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Anti-harassment training can greatly improve a working environment

Harassment can be subtle and insidious and hard to prove, but it’s a fact of life, and there are few businesses that can be sure that these practices aren’t taking place. Many people are now very conscious of cyber-bullying by trolls, which has become very prevalent in schools and the workplace, and has led to suicides amongst vulnerable age groups. In the working world the term ‘harassment’ is often substituted for ‘bullying’ but the effect is the same. It occurs fairly frequently, and can often take the form of humiliation.

An example of very subtle and hard to prove harassment would be the singling out of an individual for ‘different’ treatment. If, for example, a manager of a group of people would like a staff member to resign, there are many ways to do it. The manager can give all the worst tasks to that person, hold them to a higher standard so that their work is always criticized, pile additional work on the person, or socially ostracize them from functions that everyone else participates in. These are all things that are happening every day in countless working environments.

Employees at work have a right to be protected against harassment
Harassment is always personal, and campaigns of bullying have caused many good people to leave their place of work. If you consult with professional recruiters, they will attest to how many people approach them looking to find alternative employment because their current environment is toxic with harassment. Too often they don’t know where to turn for help and are worried that, if they make a report to Human Resources (HR) or management, either little will be done or the situation will get even worse. Anti-harassment training can go a long way to solving this problem and to protecting all employees.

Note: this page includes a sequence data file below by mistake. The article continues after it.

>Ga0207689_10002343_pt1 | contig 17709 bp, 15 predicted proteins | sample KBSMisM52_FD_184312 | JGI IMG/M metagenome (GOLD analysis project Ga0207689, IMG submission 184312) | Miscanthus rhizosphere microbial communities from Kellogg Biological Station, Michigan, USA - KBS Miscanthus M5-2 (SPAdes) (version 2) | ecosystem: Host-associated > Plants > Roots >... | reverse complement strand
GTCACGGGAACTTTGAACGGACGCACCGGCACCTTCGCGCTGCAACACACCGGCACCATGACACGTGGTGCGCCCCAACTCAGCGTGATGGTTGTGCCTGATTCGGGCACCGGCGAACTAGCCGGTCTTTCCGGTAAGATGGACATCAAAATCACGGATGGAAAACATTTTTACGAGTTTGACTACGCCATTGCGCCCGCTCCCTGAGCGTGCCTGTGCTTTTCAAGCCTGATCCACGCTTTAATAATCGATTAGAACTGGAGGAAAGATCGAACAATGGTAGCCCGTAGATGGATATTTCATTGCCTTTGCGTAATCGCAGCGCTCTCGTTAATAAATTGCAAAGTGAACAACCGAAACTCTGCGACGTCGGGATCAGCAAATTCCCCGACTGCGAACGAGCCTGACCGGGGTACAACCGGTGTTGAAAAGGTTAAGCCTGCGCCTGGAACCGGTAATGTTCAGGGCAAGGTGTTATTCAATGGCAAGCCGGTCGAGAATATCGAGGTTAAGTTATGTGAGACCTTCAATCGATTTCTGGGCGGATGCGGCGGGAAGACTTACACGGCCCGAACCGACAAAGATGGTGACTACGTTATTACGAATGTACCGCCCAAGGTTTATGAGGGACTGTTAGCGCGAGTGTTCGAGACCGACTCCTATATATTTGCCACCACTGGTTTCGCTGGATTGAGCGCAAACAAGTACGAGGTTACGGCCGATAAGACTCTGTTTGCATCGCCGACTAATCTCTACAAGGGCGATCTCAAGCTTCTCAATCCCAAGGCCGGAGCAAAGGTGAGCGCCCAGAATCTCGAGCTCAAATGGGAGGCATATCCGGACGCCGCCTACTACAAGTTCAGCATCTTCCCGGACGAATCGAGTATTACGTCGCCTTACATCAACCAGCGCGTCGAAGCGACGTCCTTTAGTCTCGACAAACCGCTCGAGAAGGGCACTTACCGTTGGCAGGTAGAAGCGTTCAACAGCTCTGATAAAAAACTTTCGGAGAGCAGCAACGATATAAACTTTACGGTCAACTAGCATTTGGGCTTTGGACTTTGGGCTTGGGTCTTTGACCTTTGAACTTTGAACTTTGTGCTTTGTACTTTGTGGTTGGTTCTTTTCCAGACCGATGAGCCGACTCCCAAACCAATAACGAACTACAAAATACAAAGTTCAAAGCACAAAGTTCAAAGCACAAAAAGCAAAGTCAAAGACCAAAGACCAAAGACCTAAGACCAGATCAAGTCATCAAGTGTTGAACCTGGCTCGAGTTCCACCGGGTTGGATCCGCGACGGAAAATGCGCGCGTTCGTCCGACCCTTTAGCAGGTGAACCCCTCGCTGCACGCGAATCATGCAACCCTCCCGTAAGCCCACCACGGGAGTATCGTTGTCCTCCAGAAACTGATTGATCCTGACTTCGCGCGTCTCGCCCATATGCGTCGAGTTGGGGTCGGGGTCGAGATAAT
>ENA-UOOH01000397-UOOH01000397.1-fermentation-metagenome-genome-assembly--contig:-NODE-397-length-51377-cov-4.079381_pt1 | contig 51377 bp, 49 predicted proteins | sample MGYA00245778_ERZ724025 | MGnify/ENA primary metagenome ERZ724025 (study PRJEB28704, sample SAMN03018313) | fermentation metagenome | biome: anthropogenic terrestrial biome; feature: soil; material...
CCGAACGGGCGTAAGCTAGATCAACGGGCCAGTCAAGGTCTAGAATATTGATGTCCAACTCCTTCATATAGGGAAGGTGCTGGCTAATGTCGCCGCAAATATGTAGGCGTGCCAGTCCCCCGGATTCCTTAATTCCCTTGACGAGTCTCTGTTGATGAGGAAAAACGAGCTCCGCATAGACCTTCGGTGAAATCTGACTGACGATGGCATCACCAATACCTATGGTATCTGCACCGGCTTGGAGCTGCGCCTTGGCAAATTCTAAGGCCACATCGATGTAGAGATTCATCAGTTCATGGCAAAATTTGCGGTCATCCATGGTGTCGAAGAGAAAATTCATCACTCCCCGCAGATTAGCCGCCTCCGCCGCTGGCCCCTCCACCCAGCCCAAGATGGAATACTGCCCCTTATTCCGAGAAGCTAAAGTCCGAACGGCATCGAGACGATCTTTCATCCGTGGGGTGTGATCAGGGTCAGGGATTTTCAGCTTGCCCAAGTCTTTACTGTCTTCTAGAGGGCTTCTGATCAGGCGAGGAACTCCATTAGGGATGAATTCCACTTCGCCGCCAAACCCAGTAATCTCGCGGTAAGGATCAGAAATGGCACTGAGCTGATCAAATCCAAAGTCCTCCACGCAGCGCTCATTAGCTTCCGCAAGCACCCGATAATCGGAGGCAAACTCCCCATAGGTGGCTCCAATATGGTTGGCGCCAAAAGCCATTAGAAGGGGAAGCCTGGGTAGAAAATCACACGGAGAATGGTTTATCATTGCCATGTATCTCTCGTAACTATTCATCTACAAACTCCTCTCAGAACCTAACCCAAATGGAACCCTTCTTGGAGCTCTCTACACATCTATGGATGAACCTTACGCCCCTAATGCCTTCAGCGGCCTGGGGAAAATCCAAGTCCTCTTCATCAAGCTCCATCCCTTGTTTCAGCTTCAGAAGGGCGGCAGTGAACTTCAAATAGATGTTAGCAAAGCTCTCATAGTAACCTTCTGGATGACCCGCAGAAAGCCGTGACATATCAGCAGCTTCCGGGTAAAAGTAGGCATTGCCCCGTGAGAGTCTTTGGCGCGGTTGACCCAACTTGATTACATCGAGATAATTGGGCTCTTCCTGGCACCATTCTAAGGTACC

What does this training involve?
Most training will begin by explaining that everyone deserves to be treated with respect and dignity in the workplace. Further, harassment is often a violation of human rights, and sexist and racist behavior should never be tolerated. Companies should be taught how to draw up a code of conduct that will cover not only how to recognize unacceptable behavior, but also how to deal with situations that are reported. Staff might be taught what signs to look out for in the workplace.

Those who feel they are being harassed will be given the tools to handle the problem. For example, one aspect of training would be to get a staff member to record every incident as proof. Keeping a written record, and even writing to the harasser to discuss the unacceptable attitude or behavior is another aspect that might be covered in the training.

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